But Islam is a false religion and has no clout or legitimacy insofar as we Catholics are concerned.

You're not arguing for Catholicism, but Americanism: a condemned heresy.


#5

Me too! :slight_smile:


#6

[quote="didymus, post:1, topic:295940"]
Gilroy Dispatch:

"It's not about religion" -- tell it to the Marines.
These "Patriots" are just like the Know-Nothings of the 18440s-50s who burned Catholic churches and convents -- I suppose using zoning laws is an improvement.

[/quote]

The Muslims only understand dialogue with the argument of the sword. If anyone is against, please an example that is not "I have a (one) friend that it is not like that!".


#7

[quote="MarMax, post:2, topic:295940"]

What is wrong with a community saying they don't want an islamic center? No false religion is given free reign in Catholic doctrine

[/quote]

Vatican II, in Dignitatis Humanae 4, said:

Religious communities also have the right not to be hindered, either by legal measures or by administrative action on the part of government, in the selection, training, appointment, and transferral of their own ministers, in communicating with religious authorities and communities abroad, in erecting buildings for religious purposes, and in the acquisition and use of suitable funds or properties.

So no, according to modern Catholic teaching a community does not have the right to say "we don't want any of your kind here." It does not have the right to prevent people of a particular religious group from "erecting buildings for religious purposes."

From both the traditional Catholic perspective and the understanding of the common good as concerns subsidiarity, which is in line with the individual to the community level, it seems this is pretty much a shut case for this particular community.

I never fail to be astonished at the number of things subsidiarity can be made to mean. I've almost stopped being shocked by the people who think it means libertarianism, and now apparently it's a free pass for religious persecution.

And if you think this is too strong, just imagine a Protestant community trying to prevent Catholics building a church.

There are zoning issues. Perhaps it's deeper and more internal than that, as an impetus to say "no", but this is beside the point.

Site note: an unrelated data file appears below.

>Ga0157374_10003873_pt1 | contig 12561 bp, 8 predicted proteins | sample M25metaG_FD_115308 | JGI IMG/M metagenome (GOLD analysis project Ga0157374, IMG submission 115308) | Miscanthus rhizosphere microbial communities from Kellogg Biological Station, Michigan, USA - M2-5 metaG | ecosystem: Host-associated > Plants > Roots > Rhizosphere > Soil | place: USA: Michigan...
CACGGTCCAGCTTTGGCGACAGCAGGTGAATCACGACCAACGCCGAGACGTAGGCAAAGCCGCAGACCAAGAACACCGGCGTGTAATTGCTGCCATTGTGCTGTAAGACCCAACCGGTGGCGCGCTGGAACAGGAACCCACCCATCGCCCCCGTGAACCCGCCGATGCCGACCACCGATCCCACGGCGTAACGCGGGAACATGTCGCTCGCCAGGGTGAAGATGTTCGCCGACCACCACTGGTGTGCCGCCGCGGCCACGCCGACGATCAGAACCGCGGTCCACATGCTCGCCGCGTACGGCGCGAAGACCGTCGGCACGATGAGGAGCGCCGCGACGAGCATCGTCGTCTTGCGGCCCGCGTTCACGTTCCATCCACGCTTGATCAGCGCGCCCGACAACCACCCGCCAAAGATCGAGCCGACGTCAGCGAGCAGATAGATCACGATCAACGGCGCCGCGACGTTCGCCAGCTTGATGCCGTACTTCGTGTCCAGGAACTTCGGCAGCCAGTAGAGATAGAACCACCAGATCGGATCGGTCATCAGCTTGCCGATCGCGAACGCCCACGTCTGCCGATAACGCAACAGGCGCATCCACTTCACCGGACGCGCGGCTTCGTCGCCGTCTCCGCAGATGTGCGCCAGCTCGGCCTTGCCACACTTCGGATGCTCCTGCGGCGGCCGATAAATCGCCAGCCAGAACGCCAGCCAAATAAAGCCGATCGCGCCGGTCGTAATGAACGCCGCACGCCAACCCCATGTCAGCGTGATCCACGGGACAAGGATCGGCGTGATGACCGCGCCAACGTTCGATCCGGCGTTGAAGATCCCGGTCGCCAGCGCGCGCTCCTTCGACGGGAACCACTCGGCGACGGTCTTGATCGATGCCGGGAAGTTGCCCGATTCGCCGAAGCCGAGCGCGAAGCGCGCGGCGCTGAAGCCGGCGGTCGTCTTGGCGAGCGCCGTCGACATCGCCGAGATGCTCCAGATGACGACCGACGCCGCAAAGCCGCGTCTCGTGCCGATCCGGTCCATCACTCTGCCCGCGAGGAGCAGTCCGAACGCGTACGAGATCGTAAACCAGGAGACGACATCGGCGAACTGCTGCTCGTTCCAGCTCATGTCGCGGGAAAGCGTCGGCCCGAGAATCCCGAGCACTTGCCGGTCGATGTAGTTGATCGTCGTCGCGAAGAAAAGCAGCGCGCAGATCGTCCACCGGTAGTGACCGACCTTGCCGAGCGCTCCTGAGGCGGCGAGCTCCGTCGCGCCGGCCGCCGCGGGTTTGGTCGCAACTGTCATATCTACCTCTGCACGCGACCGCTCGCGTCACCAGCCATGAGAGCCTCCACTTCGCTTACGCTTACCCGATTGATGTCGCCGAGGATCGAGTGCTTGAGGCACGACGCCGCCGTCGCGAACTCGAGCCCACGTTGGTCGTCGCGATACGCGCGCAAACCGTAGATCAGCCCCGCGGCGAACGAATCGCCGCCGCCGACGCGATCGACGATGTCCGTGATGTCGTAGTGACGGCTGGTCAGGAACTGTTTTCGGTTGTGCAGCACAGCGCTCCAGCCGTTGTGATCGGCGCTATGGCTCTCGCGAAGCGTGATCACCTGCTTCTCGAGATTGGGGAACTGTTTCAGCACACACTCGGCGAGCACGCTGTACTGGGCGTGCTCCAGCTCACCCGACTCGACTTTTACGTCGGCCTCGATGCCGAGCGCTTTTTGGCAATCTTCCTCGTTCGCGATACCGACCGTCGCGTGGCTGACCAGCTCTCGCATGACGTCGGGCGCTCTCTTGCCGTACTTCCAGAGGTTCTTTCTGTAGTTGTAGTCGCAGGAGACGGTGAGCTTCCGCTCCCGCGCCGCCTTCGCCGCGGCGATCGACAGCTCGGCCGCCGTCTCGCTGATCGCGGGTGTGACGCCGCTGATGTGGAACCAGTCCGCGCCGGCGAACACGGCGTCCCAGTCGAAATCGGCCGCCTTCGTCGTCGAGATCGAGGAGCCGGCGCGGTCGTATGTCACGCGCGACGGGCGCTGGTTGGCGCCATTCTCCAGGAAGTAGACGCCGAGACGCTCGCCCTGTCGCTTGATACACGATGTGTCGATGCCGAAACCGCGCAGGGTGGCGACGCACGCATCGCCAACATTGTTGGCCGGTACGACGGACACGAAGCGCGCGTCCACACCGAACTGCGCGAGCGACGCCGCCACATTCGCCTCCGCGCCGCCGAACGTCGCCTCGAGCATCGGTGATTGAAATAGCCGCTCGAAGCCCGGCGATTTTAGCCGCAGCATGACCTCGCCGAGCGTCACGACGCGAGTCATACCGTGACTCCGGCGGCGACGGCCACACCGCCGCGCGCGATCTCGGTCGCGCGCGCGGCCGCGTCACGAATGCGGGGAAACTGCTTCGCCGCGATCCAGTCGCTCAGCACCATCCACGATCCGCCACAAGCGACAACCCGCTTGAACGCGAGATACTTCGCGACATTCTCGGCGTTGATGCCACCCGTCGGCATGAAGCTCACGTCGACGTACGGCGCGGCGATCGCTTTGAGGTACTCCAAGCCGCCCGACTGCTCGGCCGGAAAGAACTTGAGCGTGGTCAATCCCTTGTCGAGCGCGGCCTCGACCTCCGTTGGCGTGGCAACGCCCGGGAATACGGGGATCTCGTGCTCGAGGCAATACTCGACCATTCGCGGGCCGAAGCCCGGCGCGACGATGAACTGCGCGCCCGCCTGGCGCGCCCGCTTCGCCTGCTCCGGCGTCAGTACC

No, it's not beside the point. The question to be asked is whether other religious buildings and similar kinds of structures are allowed to be built in this particular area. If Muslims are being singled out, then it's religious discrimination, period.

Edwin


#8

Well, of course they would say that’s different.
Just because I’m a bigot doesn’t give you the right to be one.


#9

[quote="didymus, post:1, topic:295940"]
Gilroy Dispatch:

"It's not about religion" -- tell it to the Marines.
These "Patriots" are just like the Know-Nothings of the 18440s-50s who burned Catholic churches and convents -- I suppose using zoning laws is an improvement.

[/quote]

How nasty. This is simply the attempt to Christianize the land use process, which is unconstitutional, plain and simple.


#10

And defense of Christendom should be used as a legitimate basis in land use policy? Should we replace the city planning commissions of the world with offices of Christendom defense and the Crusades?

What’s funny is that in defending “Christendom,” the Crusaders helped Islam spread! Venetians sacking Constantinople directly and causally contributed to the fall of the Byzantine Empire – rather, the Roman Empire – in 1453. So don’t be so sure that defending Christendom is holy!

Similarly, one cannot claim Catholicism and say they support gay “marriage”, abortion, etc.

Irrelevant here and hyperbolic.

Religious freedom, properly applied, is to engage in a religious direction of free will, which is properly understood as: 1) religion demanded by God- Catholicism 2) proper application of free will- worship and honor due to God-- The Catholic Church.

And how do you remain bound by the Constitution in such a construction of the civil law?

But Islam is a false religion and has no clout or legitimacy insofar as we Catholics are concerned.

True, but such a statement has no basis in U.S. jurisprudence.


#11

[quote="confucius, post:6, topic:295940"]
The Muslims only understand dialogue with the argument of the sword. If anyone is against, please an example that is not "I have a (one) friend that it is not like that!".

[/quote]

What a repellent argument. You clearly don't understand Muslims. This kind of statement destroys evangelism. You need to understand someone to preach the gospel to them. As John Paul II wrote in Redemptoris missio about evanglizing other cultures, someone reaching out to Muslims must engage in:
"understanding, appreciating, fostering and evangelizing the culture of the environment in which they are working, and therefore of equipping themselves to communicate effectively with it, adopting a manner of living which is a sign of gospel witness and of solidarity with the people."